How a golf course in the Tucson area saves water

TUCSON, Arizona (KOLD News 13) – It takes a lot of water to keep a golf course in perfect condition.

As the water supply dwindles, courses try to do their part.

“We’ll be using over a million gallons of water this summer without any problems,” said Wally Dowe, director of golf maintenance at Ventana Canyon.

If a million gallons a day sounds like a lot, then you’re going to be in another shock. The club actually has two seats so they use 2 million gallons of water every day, and that number is constantly increasing

“We had to pour more because of the lack of rainfall,” said Dowe.

Dowe has worked on the Ventana Canyon course for about 25 years and said the monsoons had become more volatile.

“Ten to 20 years ago you were pretty much guaranteed July 4th, it would start and you would get 4 inches in July and 4 inches in August,” Dowe said. “Since we were near the mountain, we got between 12 and 14 inches of rain and last year we got 6 inches.”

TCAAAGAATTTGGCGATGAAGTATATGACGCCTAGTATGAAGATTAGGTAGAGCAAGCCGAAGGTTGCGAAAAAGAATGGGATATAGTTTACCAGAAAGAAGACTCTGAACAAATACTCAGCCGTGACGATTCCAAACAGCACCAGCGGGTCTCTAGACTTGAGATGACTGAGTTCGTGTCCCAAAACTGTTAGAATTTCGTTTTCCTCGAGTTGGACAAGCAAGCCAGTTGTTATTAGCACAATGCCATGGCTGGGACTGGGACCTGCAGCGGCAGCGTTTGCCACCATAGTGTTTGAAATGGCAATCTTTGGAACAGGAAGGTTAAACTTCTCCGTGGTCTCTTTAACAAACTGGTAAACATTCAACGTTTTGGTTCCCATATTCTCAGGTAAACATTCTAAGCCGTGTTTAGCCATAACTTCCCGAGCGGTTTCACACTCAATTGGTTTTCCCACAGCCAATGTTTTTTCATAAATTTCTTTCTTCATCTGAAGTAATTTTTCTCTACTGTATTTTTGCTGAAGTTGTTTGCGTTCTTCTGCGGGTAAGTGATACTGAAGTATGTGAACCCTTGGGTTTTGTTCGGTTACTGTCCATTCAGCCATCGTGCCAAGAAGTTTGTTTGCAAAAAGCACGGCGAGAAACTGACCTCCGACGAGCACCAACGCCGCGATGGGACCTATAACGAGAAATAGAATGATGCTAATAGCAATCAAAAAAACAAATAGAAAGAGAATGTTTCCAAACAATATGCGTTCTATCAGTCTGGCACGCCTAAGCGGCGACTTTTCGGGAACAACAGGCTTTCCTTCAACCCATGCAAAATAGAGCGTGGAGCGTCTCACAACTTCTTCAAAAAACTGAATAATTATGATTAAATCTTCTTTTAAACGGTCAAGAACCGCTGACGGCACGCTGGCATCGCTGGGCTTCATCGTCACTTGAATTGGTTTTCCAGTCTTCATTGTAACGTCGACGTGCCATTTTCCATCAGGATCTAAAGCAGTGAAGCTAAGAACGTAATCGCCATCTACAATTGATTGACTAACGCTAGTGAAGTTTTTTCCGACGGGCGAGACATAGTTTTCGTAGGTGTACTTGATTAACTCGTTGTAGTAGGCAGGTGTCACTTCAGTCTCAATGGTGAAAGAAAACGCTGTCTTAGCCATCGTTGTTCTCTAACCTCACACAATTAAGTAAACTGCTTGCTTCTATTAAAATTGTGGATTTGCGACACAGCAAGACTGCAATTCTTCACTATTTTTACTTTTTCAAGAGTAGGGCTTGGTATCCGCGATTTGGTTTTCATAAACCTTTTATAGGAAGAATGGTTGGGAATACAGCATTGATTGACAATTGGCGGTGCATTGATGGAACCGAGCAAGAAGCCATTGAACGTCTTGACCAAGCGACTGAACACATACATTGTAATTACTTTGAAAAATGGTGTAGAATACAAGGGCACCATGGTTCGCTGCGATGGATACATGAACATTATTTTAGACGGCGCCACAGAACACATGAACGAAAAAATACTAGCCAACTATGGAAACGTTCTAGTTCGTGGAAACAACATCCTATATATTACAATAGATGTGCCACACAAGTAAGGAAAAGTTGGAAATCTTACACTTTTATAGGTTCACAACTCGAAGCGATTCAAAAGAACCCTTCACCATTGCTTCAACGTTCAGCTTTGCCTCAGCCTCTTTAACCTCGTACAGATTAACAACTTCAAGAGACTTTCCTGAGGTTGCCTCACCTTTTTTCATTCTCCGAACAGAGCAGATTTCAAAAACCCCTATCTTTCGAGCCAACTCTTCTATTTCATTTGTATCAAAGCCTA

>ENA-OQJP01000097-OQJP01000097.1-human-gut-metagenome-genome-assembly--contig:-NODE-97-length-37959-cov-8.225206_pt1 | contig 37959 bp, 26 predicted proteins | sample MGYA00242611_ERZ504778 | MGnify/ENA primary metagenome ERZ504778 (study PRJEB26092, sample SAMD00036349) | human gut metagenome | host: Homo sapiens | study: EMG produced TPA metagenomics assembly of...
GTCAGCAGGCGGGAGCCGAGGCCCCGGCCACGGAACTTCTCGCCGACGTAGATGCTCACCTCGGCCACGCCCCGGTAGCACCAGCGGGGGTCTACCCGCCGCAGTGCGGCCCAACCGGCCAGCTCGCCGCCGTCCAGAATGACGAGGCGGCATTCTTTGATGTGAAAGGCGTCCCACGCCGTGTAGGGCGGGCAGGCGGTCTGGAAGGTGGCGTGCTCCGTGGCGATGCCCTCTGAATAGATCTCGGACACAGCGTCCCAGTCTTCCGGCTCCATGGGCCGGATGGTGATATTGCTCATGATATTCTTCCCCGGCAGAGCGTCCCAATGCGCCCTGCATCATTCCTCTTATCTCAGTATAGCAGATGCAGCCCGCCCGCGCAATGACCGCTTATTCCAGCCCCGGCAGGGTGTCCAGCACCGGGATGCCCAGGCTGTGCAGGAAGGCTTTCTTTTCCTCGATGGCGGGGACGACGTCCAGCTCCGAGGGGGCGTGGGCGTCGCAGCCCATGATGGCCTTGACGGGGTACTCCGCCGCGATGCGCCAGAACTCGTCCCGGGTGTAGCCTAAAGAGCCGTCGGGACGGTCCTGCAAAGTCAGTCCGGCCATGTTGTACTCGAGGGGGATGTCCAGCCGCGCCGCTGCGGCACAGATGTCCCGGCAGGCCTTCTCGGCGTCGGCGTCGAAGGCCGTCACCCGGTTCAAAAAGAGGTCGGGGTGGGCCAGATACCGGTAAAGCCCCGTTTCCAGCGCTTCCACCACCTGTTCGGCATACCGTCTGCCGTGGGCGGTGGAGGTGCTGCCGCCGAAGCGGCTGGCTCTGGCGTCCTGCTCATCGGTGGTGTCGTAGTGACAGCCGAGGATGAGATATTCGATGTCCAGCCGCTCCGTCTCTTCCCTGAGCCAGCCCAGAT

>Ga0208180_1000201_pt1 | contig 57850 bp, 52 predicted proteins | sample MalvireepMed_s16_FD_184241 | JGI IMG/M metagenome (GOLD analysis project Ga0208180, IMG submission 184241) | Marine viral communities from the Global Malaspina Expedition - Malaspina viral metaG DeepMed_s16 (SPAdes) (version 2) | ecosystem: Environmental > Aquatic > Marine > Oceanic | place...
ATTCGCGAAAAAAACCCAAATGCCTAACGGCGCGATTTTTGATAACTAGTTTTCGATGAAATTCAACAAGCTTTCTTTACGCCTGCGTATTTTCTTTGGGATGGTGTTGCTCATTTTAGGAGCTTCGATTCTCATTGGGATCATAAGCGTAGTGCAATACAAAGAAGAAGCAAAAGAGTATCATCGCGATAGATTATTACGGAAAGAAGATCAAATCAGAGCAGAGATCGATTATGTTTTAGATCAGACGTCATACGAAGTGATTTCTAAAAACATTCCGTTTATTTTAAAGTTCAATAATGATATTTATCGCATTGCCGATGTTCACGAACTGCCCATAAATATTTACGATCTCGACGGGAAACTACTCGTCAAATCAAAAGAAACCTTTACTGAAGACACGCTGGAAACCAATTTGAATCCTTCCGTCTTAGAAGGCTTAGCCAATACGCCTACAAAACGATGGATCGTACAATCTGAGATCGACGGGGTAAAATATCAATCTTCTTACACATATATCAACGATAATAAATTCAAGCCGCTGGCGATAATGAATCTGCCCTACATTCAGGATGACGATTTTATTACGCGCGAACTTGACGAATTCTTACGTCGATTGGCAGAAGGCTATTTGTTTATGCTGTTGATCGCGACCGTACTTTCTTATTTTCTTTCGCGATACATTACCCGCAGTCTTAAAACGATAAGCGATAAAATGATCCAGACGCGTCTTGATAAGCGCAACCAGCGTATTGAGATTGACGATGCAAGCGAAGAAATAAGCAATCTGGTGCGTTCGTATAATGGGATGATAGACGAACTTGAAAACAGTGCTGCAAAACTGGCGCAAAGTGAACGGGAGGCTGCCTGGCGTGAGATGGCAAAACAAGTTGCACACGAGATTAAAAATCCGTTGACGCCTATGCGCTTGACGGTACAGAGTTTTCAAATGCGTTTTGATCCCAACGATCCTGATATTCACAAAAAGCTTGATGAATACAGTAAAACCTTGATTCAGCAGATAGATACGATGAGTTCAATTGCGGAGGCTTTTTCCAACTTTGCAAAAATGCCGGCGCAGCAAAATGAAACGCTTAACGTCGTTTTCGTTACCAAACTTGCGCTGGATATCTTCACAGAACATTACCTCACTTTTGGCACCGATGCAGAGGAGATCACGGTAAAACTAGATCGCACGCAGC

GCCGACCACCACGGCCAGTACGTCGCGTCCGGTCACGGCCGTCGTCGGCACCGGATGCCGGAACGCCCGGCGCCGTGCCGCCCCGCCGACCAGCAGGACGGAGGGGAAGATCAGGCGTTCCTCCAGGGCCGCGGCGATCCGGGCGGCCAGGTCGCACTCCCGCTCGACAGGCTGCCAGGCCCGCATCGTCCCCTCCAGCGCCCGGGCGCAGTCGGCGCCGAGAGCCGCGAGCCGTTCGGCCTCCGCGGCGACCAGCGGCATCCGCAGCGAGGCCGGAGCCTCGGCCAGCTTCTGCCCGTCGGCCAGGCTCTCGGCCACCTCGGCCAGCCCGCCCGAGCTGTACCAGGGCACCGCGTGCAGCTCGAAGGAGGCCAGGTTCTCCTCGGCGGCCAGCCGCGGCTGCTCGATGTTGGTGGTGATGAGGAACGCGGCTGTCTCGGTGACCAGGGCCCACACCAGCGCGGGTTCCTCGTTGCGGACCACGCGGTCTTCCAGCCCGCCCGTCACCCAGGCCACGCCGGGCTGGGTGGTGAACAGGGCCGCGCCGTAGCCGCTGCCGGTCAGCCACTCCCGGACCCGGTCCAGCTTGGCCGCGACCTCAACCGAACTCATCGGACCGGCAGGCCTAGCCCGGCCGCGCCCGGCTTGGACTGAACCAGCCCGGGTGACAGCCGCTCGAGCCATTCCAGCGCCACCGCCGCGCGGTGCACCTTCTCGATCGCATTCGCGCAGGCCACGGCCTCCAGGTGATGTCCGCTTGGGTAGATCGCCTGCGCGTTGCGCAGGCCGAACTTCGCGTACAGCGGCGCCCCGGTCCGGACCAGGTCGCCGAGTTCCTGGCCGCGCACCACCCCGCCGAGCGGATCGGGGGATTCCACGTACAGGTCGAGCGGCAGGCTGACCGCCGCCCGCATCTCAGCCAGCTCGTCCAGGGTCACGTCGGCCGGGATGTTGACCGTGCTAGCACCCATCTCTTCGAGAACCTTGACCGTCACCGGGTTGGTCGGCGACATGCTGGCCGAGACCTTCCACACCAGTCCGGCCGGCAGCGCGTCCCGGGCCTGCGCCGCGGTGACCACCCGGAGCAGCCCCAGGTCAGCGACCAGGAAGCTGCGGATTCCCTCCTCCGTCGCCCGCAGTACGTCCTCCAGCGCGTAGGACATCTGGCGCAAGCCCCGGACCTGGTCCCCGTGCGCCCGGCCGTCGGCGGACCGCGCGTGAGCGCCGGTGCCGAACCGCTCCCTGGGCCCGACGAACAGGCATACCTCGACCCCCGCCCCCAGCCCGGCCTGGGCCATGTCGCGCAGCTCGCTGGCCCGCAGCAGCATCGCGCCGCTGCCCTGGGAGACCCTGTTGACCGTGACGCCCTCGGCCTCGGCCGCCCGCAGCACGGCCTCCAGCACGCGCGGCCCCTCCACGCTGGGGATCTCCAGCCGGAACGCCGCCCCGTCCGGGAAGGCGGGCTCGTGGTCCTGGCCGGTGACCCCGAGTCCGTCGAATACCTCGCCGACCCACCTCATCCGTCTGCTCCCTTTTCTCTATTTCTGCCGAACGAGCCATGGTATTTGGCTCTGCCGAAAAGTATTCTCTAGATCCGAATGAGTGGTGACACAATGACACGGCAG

Because of this volatility, Dowe said her water bill had skyrocketed. However, Dowe isn’t afraid of potential water restrictions and that’s because of where their water comes from.

“We have sewage, so we don’t use groundwater, our limiting constraint is cost,” said Dowe.

Dowe says he knows we are in a drought, so they are trying to cut water usage.

“We took away turf that we didn’t think was essential, we removed about five to six acres,” said Dowe. “It’s small compared to the big system, but every little bit helps”

Dowe also said if they stopped watering the grass in the correct amount, it could permanently damage the grass and force them to use more and more water for regrowth.

The Arizona Department of Water Resources said courses in Phoenix that use groundwater should reduce their overall use by about 3 percent – although one group of courses is resisting, arguing that it could have an impact on their business.

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